Syncope is a type of fainting that affects millions of people worldwide. While it’s often seen as a minor condition since some cases may be harmless, syncope can also signal serious health issues—if not treated right away, it could be dangerous or even life-threatening.
If you or someone you know experiences syncope, understanding the symptoms and causes and having an appropriate nursing care plan is essential for proper treatment. Read on to learn more about all there is to know about syncope and how its managed in nursing care scenarios.
Table of Contents
What is Syncope?
Syncope is a sudden loss of consciousness caused by decreased blood flow to the brain. It usually occurs due to a drop in blood pressure or an irregular heartbeat, and it can be triggered by anything from standing up too quickly to emotional stress. People with syncope may experience lightheadedness, dizziness, nausea, sweating, or blurred vision just before they faint.
Types of Syncope
There are several different types of syncope. They are:
- Neurocardiogenic: This is the most common type of syncope. It’s usually caused by an abnormal heartbeat or a drop in blood pressure when standing up too quickly.
- Vasovagal: This type of syncope is triggered by intense emotional stress and physical triggers like pain, fear, or dehydration.
- Orthostatic: This type of syncope is caused by a sudden drop in blood pressure when standing up or changing position.
- Cardiac: This type of syncope occurs due to an irregular heartbeat or cardiac arrest. It’s the most severe form and requires immediate medical attention.
What are the Causes of Syncope?
An underlying medical condition, such as heart problems or neurologic disorders, usually causes syncope. Other potential triggers include medications, dehydration, low blood sugar, stress, emotional upset, and even certain smells or odors. Stressful activities such as exercise can also be a factor in syncope in some people.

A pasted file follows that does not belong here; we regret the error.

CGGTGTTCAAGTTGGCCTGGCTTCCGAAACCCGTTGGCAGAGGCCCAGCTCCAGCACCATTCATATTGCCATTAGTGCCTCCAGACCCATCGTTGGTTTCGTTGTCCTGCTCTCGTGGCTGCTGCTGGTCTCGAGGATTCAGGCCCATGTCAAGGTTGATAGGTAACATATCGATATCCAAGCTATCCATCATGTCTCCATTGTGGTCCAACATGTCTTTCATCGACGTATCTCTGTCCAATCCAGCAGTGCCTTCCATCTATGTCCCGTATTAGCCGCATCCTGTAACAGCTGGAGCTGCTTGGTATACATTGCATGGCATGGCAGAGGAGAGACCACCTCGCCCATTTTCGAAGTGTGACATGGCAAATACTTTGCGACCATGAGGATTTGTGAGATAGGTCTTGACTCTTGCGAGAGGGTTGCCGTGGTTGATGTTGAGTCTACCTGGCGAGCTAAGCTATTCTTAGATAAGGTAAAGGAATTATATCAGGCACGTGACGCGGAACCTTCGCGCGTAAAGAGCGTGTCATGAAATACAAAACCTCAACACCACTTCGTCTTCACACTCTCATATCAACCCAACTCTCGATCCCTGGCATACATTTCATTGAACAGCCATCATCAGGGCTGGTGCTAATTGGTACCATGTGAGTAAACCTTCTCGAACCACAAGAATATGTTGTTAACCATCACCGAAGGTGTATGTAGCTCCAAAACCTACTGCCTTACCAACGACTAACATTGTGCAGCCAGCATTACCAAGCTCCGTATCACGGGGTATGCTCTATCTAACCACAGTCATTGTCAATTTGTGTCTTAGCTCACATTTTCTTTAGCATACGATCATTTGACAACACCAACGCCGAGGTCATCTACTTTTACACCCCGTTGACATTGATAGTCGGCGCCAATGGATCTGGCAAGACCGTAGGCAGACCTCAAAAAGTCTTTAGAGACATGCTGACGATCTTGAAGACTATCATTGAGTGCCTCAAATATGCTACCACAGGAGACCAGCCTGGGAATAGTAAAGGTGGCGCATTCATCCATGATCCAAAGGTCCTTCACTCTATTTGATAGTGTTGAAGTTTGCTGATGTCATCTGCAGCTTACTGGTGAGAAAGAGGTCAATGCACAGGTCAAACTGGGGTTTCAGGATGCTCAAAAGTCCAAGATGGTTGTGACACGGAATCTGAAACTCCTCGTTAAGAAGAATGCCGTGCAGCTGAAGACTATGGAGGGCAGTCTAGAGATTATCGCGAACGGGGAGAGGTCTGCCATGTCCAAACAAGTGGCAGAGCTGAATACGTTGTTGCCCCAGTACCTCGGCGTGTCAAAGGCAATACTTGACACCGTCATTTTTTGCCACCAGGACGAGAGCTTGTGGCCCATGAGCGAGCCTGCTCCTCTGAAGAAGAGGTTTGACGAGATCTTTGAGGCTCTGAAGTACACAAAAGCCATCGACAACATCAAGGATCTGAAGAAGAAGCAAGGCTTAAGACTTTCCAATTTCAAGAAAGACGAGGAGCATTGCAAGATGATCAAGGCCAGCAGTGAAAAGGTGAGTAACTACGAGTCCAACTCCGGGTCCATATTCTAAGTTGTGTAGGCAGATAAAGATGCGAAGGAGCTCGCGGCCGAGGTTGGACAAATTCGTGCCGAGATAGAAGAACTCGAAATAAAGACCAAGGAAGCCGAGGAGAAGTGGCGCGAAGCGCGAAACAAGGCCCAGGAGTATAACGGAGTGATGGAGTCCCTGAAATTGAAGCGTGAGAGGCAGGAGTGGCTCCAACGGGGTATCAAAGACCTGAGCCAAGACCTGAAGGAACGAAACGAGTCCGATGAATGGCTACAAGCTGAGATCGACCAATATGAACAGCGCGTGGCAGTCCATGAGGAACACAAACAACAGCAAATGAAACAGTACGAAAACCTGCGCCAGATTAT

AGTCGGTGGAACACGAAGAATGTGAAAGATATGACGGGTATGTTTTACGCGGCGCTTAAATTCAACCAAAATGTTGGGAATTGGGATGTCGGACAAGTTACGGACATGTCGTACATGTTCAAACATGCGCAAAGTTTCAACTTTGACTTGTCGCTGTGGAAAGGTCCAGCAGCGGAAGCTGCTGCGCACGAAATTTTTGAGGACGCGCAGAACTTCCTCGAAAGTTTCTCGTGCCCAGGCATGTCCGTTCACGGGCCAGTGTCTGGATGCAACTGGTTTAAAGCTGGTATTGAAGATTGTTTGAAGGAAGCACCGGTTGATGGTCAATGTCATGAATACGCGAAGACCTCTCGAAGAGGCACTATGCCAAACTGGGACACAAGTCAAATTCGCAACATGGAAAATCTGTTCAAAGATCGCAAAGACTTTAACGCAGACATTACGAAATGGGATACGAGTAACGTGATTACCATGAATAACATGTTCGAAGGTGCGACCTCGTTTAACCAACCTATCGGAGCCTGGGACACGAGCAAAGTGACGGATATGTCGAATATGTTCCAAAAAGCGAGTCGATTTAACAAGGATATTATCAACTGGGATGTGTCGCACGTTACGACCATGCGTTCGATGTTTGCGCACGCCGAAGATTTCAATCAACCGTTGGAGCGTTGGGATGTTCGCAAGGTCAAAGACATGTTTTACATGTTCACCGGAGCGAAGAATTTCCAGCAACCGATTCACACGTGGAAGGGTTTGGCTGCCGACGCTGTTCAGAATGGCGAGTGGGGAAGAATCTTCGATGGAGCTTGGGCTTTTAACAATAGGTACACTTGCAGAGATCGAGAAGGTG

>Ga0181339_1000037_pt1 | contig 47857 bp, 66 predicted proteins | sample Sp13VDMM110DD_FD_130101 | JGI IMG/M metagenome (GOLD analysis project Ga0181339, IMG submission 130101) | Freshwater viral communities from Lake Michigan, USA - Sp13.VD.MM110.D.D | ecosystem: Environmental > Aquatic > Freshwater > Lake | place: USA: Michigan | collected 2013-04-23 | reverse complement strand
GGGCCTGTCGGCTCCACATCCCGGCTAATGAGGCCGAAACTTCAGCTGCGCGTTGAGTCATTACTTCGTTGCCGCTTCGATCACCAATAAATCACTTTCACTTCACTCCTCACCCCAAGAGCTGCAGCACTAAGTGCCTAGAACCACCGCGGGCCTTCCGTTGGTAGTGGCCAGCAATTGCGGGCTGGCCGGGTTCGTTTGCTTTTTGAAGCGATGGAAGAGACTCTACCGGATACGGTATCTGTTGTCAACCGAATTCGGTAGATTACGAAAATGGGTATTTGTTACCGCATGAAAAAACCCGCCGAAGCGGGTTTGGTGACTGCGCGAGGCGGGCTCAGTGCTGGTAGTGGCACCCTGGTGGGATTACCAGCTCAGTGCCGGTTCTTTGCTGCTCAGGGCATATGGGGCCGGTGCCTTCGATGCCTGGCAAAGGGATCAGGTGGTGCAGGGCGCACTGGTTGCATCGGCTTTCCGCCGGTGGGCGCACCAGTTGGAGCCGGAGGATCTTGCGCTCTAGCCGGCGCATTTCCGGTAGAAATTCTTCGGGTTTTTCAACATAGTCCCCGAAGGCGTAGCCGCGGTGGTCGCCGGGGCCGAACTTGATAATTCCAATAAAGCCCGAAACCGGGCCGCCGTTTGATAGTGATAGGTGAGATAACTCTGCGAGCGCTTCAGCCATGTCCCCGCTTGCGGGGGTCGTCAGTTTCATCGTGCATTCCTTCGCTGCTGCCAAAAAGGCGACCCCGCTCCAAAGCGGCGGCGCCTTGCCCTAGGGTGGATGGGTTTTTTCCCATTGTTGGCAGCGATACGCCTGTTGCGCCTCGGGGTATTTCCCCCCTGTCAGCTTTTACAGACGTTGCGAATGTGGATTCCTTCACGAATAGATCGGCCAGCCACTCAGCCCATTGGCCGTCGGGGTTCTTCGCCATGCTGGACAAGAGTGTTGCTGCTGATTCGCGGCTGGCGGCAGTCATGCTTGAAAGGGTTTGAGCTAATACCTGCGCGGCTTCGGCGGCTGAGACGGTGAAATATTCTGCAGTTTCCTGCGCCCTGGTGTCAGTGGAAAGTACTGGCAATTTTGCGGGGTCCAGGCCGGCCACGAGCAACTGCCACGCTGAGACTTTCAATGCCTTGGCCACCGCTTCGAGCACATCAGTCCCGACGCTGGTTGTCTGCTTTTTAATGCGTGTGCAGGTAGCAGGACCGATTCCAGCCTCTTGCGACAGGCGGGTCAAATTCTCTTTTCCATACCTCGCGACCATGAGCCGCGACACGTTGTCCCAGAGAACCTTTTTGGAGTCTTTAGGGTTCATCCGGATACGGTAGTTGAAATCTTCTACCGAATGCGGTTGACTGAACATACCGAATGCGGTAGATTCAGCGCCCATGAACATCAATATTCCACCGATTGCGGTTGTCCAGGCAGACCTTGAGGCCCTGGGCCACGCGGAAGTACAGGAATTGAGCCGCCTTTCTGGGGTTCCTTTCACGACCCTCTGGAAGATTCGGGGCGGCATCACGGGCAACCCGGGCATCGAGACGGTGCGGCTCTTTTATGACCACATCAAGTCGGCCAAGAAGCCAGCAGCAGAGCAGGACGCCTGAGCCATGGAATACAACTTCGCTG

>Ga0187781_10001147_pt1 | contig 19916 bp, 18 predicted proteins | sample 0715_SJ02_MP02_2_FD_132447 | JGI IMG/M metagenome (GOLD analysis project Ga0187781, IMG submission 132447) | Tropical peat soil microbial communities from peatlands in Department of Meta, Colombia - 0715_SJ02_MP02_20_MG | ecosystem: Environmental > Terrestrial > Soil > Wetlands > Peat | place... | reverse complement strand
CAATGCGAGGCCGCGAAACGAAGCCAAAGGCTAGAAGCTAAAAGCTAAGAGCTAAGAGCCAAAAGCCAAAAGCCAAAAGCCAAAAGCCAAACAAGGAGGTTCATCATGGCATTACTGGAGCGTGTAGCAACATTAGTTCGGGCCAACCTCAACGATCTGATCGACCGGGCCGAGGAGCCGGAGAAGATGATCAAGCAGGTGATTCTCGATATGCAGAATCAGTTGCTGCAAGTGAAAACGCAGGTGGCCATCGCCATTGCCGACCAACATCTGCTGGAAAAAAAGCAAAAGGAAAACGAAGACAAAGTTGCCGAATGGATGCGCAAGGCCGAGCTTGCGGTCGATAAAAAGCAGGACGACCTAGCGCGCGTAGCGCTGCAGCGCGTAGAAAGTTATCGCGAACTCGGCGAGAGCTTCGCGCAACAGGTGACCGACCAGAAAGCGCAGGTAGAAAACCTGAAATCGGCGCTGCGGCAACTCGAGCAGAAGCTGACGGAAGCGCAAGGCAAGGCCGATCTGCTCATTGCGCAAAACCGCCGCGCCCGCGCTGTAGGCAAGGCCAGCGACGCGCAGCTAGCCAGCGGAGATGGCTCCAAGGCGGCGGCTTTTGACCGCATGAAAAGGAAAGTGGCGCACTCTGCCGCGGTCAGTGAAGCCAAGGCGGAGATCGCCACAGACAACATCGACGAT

What are the Symptoms of Syncope?
Syncope can be accompanied by a variety of different symptoms, including
- blurred vision
People affected by syncope may also experience a feeling of weakness or faintness just before they lose consciousness.
How is Syncope Treated?
Treatment for syncope depends on the underlying cause. People with heart problems or neurologic disorders may need medications to help regulate their heartbeat or control their seizures.
In cases where low blood sugar or dehydration is causing syncope, eating a healthy diet and drinking plenty of fluids can help. Stress management techniques may be recommended to reduce anxiety, emotional upset, and other triggers.
Treatments of Syncope
Treatment for syncope varies based on the underlying cause. Generally speaking, treatment may include lifestyle changes like
- drinking more water and avoiding dizziness-causing activities
- medications like beta blockers or diuretics
- pacemaker implantation to regulate heart rhythm
- other treatments, such as procedures to correct cardiac arrhythmias.
Nursing Care Plans For Syncope
Anxiety Care Plan
Syncope Nursing Diagnosis: Anxiety
- Emotional responses to the sudden fainting episode
- Fear of recurrence
- Unfamiliar situations
- Recurrence of syncope episodes
- The patient will verbalize an experience of the anxiety and describe coping strategies.
- The patient will demonstrate reduced signs and symptoms of anxiety, such as decreased heart rate and improved ability to engage in activities with greater ease.
- Assess for physical signs of stress or anxiety.
Look for changes in respiration, increased heart rate, sweating, trembling, headache, etc., that may be present due to anxiety.
- Ask questions about triggers or situations that cause distress.
Find out what triggered the syncope episode and other stressful events or environments that could trigger an episode of syncope.
- Assess for sleep disturbances, fatigue, and difficulty concentrating due to anxiety.
Teach relaxation techniques like deep breathing and progressive muscle relaxation.
Deep breathing can help reduce symptoms of anxiety as well as control heart rate and blood pressure levels. Progressive muscle relaxation can also help relax tense muscles associated with stress or tension.
Encourage regular exercise to improve overall well-being and reduce stress hormones.
Exercise helps to release endorphins that are natural mood elevators, reducing anxious thoughts and feelings while improving attitude towards life events.
Facilitate positive self-talk by encouraging patients to identify and challenge negative beliefs or thoughts.